Don’t tell Bill Parcells, but teams aren’t always what their records say they are. There are mountains of empirical data that says that old football is apocryphal, not a truism. Green Bay Packers fans understand, intuitively, this team is much more talented than 4-6-1, otherwise the disappointment in Mike McCarthy would be unwarranted. If this were a dog team, fans would be less likely to blame McCarthy for failing to win with it.
And even much of the important data we prize as indicative of quality in the NFL says Green Bay is much better than its record indicates.
Adjusting for schedule, Football Outsiders puts the Packers 10th in the NFL by DVOA, including 10th weighting for recency. They’re behind only the Rams, Saints and Bears in the NFC by those figures. They’re also fifth in offense adjusting for opponent, and fifth in adjusted sack rate. That sounds like a pretty good team, not one struggling to find an identity and fire a coach.
On a per play basis, this is not just a good team, they’re a great team, tied for fifth in net yards per play. The importance of this stat should be obvious: how good is a team at moving the ball play-to-play relative to how effective they are at stopping teams. Of the top 10 teams in net yards per play, only the Packers and Panthers sit outside the current playoff picture with the Saints sitting at 11th.
And unlike teams like the Rams and Chiefs, it’s not just one side of the ball or the other. Green Bay’s offense sits 8th offensively on a per play basis and 12th on defense. Those are indicators of a good team.
When it comes to today’s league, nothing is more important than passing efficiency. While net passer rating used to be a gold standard for team success, ANY/A (Standing for adjusted net yards per attempt) correlates even stronger with winning. The Packers are 11th in team ANY/A, sixth in the NFC. In other words, a playoff team, though just barely.
And for all the think pieces and talk radio segments about Aaron Rodgers, he’s sixth in individual ANY/A and on his way to setting an NFL record for attempts without an interception. His 7.9 yards per pass is his highest figure since he won MVP in 2014.
So to quote a football deity, “What the hell’s going on out there?”
The specific reasons for the losses range from a terrible penalty call, to a costly fumble, a kicker temporarily losing his powers like the NBA players in Space Jam, and an overly-conservative decision to kick on 4th-and-2.
Rodgers believes the team has to be better at giving itself more opportunities drive to drive, not just play to play.
“The problem has been the play production,” Rodgers says. “Our yardage per play has been up, we’re just getting high 40s and 50s amounts of plays. And when you’re having that many plays in a game, you’re not going to have the type of overall yardage production.”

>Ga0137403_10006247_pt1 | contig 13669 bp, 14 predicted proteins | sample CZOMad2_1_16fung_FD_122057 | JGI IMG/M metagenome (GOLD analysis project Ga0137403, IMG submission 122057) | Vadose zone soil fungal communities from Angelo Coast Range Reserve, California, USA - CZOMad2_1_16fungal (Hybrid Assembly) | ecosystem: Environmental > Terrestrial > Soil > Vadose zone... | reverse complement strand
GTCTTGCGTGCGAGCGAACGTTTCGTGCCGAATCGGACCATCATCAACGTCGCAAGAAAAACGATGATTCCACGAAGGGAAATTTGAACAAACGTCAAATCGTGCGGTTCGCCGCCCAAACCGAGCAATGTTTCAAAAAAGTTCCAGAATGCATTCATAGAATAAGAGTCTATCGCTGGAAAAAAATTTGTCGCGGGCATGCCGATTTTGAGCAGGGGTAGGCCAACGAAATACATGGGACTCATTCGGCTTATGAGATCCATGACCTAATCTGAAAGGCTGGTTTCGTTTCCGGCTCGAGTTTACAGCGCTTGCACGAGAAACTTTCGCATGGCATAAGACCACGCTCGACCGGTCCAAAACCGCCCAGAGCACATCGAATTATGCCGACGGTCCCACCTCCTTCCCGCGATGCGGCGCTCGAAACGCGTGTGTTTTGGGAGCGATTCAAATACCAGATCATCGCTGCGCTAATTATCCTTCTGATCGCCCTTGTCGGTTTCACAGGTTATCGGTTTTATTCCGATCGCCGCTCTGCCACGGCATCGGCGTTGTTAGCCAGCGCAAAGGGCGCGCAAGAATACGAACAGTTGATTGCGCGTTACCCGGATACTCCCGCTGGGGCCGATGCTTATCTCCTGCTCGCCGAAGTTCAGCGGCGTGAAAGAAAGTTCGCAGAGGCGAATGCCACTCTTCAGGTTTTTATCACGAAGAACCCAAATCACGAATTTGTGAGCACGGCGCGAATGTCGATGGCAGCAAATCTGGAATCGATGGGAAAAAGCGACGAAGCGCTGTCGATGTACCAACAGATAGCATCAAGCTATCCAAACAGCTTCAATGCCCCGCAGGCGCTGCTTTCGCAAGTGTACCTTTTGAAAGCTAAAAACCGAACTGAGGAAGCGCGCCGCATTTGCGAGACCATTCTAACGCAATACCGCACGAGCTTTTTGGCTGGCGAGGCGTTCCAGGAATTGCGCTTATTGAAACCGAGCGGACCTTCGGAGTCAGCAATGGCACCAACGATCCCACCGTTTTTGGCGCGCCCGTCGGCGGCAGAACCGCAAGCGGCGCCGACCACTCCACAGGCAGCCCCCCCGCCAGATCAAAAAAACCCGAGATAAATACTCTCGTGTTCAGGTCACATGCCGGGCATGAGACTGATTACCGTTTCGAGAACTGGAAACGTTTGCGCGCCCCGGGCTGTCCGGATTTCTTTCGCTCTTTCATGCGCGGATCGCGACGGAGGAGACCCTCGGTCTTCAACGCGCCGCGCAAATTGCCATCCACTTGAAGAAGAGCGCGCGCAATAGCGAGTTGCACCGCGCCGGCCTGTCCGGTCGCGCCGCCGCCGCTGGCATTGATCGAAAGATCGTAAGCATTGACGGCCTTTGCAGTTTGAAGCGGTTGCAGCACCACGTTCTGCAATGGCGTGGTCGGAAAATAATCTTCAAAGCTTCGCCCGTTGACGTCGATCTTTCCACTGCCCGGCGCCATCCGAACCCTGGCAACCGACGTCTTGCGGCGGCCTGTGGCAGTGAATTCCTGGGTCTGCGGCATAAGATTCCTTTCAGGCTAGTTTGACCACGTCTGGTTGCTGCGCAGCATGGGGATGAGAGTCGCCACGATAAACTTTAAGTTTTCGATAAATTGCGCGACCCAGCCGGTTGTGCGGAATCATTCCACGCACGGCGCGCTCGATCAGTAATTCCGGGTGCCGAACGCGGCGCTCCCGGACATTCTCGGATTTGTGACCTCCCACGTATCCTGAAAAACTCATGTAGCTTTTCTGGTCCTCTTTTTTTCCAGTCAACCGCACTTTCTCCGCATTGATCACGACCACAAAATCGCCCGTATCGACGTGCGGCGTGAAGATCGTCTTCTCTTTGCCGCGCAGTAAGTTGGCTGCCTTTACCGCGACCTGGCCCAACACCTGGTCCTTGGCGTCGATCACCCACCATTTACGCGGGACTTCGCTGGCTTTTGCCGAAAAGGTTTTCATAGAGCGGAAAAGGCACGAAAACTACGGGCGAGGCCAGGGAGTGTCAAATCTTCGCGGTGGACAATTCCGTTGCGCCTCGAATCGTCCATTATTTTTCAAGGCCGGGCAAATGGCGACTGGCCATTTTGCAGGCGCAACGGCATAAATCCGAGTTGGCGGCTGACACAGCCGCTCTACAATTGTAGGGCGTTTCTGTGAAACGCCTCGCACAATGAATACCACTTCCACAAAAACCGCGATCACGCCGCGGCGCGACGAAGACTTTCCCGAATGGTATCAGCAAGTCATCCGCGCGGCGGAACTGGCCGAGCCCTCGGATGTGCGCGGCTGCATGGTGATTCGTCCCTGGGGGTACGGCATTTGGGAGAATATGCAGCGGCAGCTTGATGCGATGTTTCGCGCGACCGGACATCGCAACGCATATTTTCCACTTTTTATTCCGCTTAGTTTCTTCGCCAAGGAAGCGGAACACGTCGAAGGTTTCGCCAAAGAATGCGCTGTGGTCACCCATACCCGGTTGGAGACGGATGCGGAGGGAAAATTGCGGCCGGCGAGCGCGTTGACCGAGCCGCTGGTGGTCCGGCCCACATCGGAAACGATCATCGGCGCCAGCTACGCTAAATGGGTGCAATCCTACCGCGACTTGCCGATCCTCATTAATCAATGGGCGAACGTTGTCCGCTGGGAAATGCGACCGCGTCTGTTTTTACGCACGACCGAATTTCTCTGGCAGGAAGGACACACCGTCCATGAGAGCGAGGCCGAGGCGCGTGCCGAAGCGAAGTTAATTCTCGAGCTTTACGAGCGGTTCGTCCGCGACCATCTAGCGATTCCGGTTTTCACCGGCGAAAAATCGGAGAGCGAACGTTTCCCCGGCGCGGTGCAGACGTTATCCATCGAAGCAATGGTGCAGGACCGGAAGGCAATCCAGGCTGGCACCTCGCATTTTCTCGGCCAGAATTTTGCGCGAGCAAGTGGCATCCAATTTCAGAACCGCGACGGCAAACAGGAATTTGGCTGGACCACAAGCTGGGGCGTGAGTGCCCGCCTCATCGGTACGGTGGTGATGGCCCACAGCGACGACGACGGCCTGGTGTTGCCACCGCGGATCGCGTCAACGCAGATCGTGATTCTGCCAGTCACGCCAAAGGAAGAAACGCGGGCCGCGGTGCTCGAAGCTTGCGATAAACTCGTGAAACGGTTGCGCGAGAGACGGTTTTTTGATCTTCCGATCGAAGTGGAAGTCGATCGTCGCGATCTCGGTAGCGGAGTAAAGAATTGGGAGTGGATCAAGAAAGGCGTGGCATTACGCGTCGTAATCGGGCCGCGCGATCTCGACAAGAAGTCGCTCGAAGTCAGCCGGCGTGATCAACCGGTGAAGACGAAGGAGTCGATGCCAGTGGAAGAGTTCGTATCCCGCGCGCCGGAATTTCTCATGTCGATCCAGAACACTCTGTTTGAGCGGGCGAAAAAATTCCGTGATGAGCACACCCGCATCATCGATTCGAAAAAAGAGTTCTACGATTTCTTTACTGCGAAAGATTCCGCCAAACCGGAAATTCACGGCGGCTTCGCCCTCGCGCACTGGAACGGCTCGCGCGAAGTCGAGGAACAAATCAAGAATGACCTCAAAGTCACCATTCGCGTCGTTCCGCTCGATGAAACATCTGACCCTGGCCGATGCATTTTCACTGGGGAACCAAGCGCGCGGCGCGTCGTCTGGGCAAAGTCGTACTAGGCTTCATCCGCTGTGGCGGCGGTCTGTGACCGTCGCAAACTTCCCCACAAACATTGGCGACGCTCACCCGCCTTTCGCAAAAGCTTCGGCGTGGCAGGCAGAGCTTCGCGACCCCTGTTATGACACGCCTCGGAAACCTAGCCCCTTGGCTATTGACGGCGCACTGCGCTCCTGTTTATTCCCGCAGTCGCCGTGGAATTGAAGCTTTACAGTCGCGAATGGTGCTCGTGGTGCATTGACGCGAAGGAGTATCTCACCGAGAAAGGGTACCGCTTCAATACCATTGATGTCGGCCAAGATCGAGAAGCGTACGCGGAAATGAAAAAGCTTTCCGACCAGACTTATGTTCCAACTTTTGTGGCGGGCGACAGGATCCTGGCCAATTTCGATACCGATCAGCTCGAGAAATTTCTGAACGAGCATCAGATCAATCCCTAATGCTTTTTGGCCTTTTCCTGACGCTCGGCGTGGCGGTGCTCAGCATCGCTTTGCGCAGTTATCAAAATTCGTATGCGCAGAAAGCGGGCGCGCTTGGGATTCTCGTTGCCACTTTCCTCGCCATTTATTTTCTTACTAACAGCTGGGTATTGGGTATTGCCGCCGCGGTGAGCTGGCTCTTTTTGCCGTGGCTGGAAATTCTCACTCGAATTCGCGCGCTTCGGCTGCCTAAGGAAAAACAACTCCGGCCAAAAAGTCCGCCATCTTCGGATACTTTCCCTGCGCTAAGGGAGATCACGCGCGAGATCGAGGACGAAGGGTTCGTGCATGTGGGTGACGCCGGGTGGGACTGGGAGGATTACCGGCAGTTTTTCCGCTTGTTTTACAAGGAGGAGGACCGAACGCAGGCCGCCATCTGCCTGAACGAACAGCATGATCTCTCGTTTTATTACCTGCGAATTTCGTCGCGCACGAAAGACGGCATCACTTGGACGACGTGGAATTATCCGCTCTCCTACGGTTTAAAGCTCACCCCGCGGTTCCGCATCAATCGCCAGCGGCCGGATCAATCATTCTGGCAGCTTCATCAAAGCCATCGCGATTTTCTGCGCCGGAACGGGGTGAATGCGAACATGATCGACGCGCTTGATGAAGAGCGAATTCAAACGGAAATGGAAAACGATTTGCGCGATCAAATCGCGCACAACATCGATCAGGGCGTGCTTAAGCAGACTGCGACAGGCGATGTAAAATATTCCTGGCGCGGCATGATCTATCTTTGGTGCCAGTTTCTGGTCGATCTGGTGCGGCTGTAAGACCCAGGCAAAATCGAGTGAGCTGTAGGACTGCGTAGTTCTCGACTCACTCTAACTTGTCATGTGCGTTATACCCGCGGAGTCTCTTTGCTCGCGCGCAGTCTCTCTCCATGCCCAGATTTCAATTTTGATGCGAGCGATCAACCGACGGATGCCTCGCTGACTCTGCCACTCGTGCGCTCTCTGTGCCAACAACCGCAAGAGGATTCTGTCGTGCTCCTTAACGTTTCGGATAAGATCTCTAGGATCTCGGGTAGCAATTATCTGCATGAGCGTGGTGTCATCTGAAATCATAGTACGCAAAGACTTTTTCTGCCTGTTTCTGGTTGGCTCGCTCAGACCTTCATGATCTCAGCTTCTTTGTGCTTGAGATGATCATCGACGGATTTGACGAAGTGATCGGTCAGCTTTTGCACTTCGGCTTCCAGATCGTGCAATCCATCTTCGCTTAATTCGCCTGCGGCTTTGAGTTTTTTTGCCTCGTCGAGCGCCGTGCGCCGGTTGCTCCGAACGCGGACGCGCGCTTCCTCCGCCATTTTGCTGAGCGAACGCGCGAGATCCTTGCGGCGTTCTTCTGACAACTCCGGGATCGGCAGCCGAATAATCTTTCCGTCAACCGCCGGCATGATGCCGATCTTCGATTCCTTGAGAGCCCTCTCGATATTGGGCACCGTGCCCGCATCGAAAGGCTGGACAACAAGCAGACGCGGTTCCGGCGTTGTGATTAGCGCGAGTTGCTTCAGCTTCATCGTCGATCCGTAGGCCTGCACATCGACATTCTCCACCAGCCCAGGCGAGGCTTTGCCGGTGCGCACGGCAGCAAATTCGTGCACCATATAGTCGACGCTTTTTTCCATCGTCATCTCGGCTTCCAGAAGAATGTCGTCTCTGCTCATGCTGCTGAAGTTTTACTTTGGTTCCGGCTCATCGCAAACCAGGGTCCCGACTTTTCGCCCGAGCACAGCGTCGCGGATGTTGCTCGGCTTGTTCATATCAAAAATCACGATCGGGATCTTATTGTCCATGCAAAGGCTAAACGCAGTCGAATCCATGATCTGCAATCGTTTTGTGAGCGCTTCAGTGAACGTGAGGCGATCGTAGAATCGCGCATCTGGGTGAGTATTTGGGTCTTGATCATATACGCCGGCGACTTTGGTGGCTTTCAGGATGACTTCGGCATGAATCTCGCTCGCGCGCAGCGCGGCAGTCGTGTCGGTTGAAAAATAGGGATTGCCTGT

Big problem right? The fewer plays a team runs, the fewer chances it has to score and the more efficient it has to be. Except they’re averaging nearly 63 plays per game this season, more than in 2011 when Rodgers re-wrote the quarterback record books. It’s not that they’re not running enough plays, it’s a true lack of possession.
“A lot of it is our third down production,” Rodgers explains noting how poor the team has been on the money down. “If you’re able to improve in that, everything else goes up. Production goes up. First downs, obviously, goes up. Plays go up.”
Early this week Mike McCarthy put it even more plainly: “If our third down improves, we’re clearly a touchdown better a game.” A touchdown better a game would put the Packers around fourth in the league in scoring offense, behind only the Saints, Chiefs and Rams.
McCarthy may be overstating it, but when the offensive indicators look like Green Bay’s do, maybe he’s not wrong. Third down has not been kind to the Packers, who convert at the 24th-best rate in football. Rodgers’ accuracy has been part of the problem, along with protection issues, receiver inconsistency and playcalling.
Rodgers leads the league in yards per attempt on third down and chunk plays (25 yards or more) but he’s completing less than 58% of his throws on that down, which is 22nd in the NFL and a big reason this team struggles to convert. Those problems are similar in the red zone, where he’s been one of the least accurate quarterbacks in football by completion percentage.
Surely there are elements of scheme that could help this problem, and the lack of continuity with his receivers isn’t helping. That’s a failure of coaching, of playmaking, and of execution. More red zone runs, where Aaron Jones has been among the most efficient backs in football, would help, as would more first-down runs.
As odd as it is to say, there’s truly just one game where the finger can be pointed at the defense for the loss and that was an ultra-bizarre Week 3 loss to Washington where the defense staked their opponent a big lead, then completely shut them down in the second half. A Randall Cobb brain fart day ruined any chance to come back and steal that.
And that’s what makes this season so spectacularly frustrating for fans. Despite the third down issues, this team has had a chance to win every game it has played and has, for stretches, looked like a very good team. But a handful of plays here and there, some unlucky breaks, some sloppy turnovers, have doomed this team this season.
If they can get healthy, particularly in the secondary, there’s still a chance to make a late-season run. Getting Randall Cobb back could help them better attack the middle of the field where they’re the least aggressive team in the league. The underlying numbers show a team capable of breaking out. Play-to-play this is a playoff team, they just have to make one or two more clutch plays a game and they’ll see those tough losses turn into gritty wins.